The -- so what we have been doing all week is making sure at the state, federal and local level that we gather all the information so everybody is working with the exact same information so we can make the best decisions around the state. And I know there's different issues in Tampa, but we've got to make sure we do this for the entire state of Florida. And we want to also make sure that we're coordinating all the state, federal and local resources. And that's what the effort has been all -- everybody involved has been doing all week. We've had -- we just finished our 11:15 briefing including federal, state and local RNC.

At 10:30 we had a briefing with the utilities around the state. They are very -- they are focused on making sure they have moved forward resources that they need, and they have done that. They've been deployed.

We are experiencing minor outages down in the southern part of the state. As you know, the tropical storm is starting to hit the Keys right now. The latest, it's still moving a little bit west as it comes up the coast. But the Keys are clearly going to get hit with tropical storm force winds. The -- and very heavy winds. The Panhandle will be -- still looks like we'll have landfall somewhere in the Panhandle.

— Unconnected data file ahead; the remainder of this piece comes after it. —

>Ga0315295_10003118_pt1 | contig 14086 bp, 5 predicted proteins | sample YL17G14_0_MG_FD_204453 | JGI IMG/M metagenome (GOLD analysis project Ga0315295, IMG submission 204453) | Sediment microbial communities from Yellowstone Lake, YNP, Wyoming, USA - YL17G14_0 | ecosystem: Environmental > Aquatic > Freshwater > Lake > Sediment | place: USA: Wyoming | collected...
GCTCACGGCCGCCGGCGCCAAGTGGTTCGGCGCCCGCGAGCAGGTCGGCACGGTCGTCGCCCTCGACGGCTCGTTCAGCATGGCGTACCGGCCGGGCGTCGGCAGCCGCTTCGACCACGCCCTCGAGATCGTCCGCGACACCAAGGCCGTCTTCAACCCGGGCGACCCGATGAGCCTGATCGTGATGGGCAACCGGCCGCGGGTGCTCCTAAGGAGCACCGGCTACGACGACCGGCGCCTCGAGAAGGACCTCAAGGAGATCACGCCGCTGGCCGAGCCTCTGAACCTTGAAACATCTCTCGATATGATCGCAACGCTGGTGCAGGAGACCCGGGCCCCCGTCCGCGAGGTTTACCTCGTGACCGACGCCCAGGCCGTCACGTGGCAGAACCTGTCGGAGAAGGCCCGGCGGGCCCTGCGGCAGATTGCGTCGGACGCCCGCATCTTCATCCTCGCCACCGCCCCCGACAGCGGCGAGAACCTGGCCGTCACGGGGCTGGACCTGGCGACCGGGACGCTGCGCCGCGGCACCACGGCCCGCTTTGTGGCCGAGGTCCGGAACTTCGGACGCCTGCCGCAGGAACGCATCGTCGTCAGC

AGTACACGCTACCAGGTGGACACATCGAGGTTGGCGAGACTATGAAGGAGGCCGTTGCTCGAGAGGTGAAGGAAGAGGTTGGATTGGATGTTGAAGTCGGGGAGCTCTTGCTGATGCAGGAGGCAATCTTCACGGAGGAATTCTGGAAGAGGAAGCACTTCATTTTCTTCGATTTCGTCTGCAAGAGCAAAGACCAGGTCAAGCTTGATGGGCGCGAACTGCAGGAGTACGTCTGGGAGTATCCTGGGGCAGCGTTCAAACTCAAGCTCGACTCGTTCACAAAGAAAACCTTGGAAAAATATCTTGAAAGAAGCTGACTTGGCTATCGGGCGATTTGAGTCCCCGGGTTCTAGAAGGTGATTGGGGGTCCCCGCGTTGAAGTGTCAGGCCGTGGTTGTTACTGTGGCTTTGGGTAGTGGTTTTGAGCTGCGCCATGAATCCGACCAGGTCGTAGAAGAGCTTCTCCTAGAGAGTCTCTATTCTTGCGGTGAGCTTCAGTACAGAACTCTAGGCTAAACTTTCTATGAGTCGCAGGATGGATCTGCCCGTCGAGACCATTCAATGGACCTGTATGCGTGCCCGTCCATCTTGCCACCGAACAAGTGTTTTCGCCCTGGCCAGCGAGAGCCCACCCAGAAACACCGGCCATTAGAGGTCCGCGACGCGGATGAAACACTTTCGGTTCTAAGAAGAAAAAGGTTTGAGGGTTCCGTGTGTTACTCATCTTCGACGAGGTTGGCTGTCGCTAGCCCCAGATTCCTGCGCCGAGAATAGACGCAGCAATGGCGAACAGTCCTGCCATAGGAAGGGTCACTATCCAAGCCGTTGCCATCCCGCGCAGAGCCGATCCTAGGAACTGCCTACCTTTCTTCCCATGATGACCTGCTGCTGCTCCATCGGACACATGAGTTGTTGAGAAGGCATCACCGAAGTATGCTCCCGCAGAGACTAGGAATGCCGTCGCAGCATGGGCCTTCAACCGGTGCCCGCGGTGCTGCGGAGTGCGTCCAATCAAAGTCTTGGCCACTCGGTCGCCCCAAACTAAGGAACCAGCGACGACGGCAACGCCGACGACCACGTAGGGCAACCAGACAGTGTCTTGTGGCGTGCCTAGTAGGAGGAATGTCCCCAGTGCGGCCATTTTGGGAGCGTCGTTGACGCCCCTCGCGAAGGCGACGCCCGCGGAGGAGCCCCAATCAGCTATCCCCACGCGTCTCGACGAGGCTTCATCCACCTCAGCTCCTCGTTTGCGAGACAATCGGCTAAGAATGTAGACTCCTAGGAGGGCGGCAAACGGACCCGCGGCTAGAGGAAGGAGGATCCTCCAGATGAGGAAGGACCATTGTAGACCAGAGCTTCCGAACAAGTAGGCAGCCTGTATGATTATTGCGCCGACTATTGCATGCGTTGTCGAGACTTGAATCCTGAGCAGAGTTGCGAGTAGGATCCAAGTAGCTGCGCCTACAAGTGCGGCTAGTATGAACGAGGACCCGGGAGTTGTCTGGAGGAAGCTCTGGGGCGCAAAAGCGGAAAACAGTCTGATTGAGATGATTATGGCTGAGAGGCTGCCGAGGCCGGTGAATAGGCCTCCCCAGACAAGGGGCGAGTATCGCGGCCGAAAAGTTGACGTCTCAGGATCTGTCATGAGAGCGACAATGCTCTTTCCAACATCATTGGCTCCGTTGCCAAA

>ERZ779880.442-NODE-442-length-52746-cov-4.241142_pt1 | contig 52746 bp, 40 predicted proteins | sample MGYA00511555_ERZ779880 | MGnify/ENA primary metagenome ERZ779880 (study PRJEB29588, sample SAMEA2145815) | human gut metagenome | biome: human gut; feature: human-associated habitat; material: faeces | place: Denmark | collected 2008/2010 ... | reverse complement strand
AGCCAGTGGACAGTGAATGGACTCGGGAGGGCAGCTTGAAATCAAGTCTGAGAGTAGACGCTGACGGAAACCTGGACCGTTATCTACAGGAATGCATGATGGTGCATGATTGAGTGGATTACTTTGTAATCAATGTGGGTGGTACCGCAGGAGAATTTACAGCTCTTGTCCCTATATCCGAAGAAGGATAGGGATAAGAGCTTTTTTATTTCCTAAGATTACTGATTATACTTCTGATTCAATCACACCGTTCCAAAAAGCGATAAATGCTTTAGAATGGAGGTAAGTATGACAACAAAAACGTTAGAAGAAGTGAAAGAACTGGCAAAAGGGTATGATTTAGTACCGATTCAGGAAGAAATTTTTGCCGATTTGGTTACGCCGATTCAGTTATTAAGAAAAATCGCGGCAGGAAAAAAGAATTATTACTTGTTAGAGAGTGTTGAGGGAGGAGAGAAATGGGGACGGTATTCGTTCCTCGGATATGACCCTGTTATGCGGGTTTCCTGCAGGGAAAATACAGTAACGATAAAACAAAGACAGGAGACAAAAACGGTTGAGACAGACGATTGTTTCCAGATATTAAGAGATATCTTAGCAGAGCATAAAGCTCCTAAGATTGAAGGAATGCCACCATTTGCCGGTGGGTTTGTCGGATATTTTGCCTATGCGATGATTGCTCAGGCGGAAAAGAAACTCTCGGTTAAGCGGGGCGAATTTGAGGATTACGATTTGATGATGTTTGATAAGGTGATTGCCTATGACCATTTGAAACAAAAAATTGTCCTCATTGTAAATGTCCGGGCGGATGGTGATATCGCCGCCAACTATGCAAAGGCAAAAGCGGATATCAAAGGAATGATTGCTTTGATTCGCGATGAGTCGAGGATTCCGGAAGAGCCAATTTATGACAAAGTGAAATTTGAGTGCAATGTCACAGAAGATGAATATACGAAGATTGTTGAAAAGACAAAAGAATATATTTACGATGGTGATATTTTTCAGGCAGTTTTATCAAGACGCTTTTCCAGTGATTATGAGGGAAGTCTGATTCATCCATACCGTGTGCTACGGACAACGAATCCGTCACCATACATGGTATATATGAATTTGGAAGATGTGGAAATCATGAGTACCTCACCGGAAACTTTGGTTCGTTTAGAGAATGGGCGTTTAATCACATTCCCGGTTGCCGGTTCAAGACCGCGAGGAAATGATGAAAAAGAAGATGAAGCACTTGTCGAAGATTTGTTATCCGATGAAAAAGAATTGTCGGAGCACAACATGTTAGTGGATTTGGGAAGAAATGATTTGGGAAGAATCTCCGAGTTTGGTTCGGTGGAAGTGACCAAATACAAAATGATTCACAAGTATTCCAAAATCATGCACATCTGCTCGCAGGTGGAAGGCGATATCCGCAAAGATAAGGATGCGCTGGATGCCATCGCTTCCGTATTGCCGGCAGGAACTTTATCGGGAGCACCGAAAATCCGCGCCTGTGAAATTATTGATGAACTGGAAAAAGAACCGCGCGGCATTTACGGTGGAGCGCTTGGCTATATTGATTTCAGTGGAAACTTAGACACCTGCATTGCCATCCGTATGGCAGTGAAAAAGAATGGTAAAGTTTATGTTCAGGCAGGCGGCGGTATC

The issue in the Panhandle is, especially because of Tropical Storm Debby, we are -- the land is still -- we're still saturated. So we have a big concern there about flooding.

Into Tampa, the biggest issue right now is the concern is going to be wind. But around the state, we've got rain. We've got wind. We've got storm surge. And then we've got the risk of tornadoes.

I personally have -- I canceled my activities for the RNC for today and tomorrow and I've done it for Tuesday. One thing locally in the Tampa area is if you're someone staying close to the beach, stay close to the beach. Don't start venturing into the Tampa side because you don't know what's going to happen as far as your ability to get home.

We've also asked locals to minimize travel. But we are going to have -- I'm very hopeful that the RNC will have a great convention.

Now, for everybody in our state, whether you're -- if you're a resident, you probably already know these things. Three days of food, three days of water. Have your medicines. Fill up your car. Be careful if there's standing water; don't go into it. If you see power lines down, call somebody. Don't deal with it yourself. Be very, very, very cautious.